The IMF's Patience with the ECB wears thin

Policy makers – particularly those that transcend national borders – normally ensure that they are singing from the same hymn sheet.  But the updated World Economic Outlook (WEO) reveals that the IMF is (rightly) fed up with the ECB’s timid approach to monetary policy.

The IMF argues that monetary policy in the euro area remains slow to respond to the persistent decline in inflation and as a result, the region is vulnerable to any shock that leads to further disinflation or outright deflation.  The IMF urges the ECB to take heed of market expectations, arguing that financial markets are already broadly anticipating further monetary policy (at the forthcoming ECB meeting on 22 January).

The IMF’s frustration with the ECB is understandable because it expects euro area to remain anaemic, growing by a paltry 1.2% and 1.4% in 2015 and 2016, revised down by around 25 basis points from the last WEO update in October 2014.  This on the heels of the euro area expanding by only 0.8% in 2014.

The New Mediocrity and Dormant Animal Spirits

More generally, the IMF appears to have adopted the Larry Summers ‘secular stagnation’ view of the post crisis global economy, which it describes as the ‘new mediocrity.’  This view draws heavily on the Reinhart/Rogoff interpretation of history which shows that recoveries from balance sheet recessions are structural and therefore painfully slow.

The IMF lends support to this view by arguing that the downgrade to the global growth outlook primarily reflects dormant animal spirits;  ‘investment weakness as adjustment to diminished expectations about medium term growth prospects’ and highlights the downside risks to prospective potential output.  In terms of the numbers, the IMF expects the world economy to expand by 3.5% and 3.7% in 2015 and 2016, around 30 basis points lower than in October 2014.

But the IMF’s significant lift to the growth outlook for the US (to 3.6% and 3.3% for 2015 and 2016) should provide a reminder that cyclical factors have played an important role in the slow post-crisis recovery.  Since 2012, the US Federal Reserve has been arguably the most aggressive central bank in its conduct of forward guidance and quantitative easing, an approach which has clearly been informed by the policy errors committed around the Great Depression and recession in 1937.

The divergent growth paths of the United States and euro area in recent years should help to dispel the myth that the monetary policy is ineffective at the zero lower bound.  The counterfactual of tighter monetary policy in the United States would surely have been associated with higher and rising unemployment and slower growth, which the euro area has experienced.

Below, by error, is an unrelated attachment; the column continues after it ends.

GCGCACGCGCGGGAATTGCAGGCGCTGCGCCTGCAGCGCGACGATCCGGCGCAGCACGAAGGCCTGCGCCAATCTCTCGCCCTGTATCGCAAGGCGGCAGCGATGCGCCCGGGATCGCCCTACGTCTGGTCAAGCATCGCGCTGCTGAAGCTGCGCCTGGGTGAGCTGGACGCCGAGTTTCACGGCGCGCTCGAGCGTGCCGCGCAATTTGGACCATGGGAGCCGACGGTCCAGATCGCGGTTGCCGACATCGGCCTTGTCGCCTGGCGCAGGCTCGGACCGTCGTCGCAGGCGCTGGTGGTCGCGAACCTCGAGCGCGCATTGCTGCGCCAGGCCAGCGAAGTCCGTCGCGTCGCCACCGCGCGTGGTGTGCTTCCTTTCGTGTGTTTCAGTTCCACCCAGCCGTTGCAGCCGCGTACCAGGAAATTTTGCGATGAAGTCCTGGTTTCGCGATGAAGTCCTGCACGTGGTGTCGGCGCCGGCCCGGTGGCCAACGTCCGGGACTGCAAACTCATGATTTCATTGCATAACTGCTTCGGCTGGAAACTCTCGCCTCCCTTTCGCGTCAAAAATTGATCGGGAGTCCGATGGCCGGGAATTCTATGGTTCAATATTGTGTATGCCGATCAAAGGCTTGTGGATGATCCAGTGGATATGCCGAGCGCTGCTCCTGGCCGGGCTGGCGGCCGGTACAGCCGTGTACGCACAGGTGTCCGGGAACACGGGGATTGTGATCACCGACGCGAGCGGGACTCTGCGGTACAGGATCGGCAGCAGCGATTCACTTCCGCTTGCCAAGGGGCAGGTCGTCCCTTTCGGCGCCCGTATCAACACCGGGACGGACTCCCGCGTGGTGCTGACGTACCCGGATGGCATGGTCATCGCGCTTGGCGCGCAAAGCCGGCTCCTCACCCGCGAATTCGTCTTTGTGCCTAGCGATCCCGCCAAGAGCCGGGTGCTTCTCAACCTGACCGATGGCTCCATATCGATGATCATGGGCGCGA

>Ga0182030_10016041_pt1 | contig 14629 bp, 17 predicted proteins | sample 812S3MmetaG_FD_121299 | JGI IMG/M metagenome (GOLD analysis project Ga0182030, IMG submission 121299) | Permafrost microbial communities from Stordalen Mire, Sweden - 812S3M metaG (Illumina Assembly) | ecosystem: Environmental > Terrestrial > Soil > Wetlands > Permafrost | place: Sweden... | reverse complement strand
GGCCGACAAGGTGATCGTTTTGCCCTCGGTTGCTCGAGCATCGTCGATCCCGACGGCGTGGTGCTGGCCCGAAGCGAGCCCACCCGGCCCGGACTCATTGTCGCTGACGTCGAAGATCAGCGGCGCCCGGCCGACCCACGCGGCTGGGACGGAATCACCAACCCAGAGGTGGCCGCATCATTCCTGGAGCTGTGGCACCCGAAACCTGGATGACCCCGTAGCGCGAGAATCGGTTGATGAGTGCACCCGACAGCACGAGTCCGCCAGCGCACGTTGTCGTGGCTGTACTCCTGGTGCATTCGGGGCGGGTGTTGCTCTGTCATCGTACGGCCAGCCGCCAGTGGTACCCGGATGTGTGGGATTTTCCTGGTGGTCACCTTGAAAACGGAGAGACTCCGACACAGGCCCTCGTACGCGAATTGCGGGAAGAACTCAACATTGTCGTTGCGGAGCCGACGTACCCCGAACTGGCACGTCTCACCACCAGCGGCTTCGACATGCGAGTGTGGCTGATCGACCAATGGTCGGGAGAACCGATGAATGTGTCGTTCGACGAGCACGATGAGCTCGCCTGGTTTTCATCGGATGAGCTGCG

Encouragingly, the IMF endorses the aggressive conduct of monetary policy to reduce the still large output gaps in most economies.  It argues that central banks must remain alert to the possibility that further disinflation does not lead to an additional drop in inflation expectations.  This would surely be a positive for most asset classes thanks to an abundant supply of liquidity.

Please Curb Your Enthusiasm...

The IMF is not alone in downgrading the outlook.  Like many economic forecasters, it has under-estimated the lingering effect of the financial crisis and the timid responses from many central banks.  But the IMF has tended to be too optimistic over the sweep of the past two decades; it has persistently over-estimated world growth over two thirds of the time (a chart is available on request).

Unlike sector analysts who are incentivised to offer excessively optimistic forecasts of company profitability to curry favour with management and garner corporate banking business, it is a puzzle that the IMF’s forecasts have exhibited excessive optimism. 

...but China's Outlook Is Too Pessimistic 

But its forecasts for China look unusually downbeat.  It has downgraded China’s growth to 6.8% and 6.3% in 2015 and 2016, citing the greater willingness of authorities to address the vulnerabilities associated with rapid growth in credit and investment of recent years.  But growth of sub-7% appears to be at odds with the history of growth for a number of Asian economies over the past half century, at a comparable level of China’s development today. 

My yet to be published analysis suggests that growth in GDP per capita of 7.5% is sustainable over the next two decades, underpinned by catch-up as it continues to borrow from already developed technologies and know-how.

Investment Implications - Overweight Safety

As long as the IMF and other economic forecasters continue to downgrade expectations of global growth, investors should be overweight safe assets and defensive sectors within stock markets, particularly companies that offer sustainably high payout yields, and strong earnings predictability. 

Australian stocks that score strongly across screens for payout yield (including capital returned via buybacks) and earnings predictability include: CSL, NVT, AMC, TLS, DLX, WOW, APA, CBA, BXB, SYD and CPU (the full rank of stocks is available on request).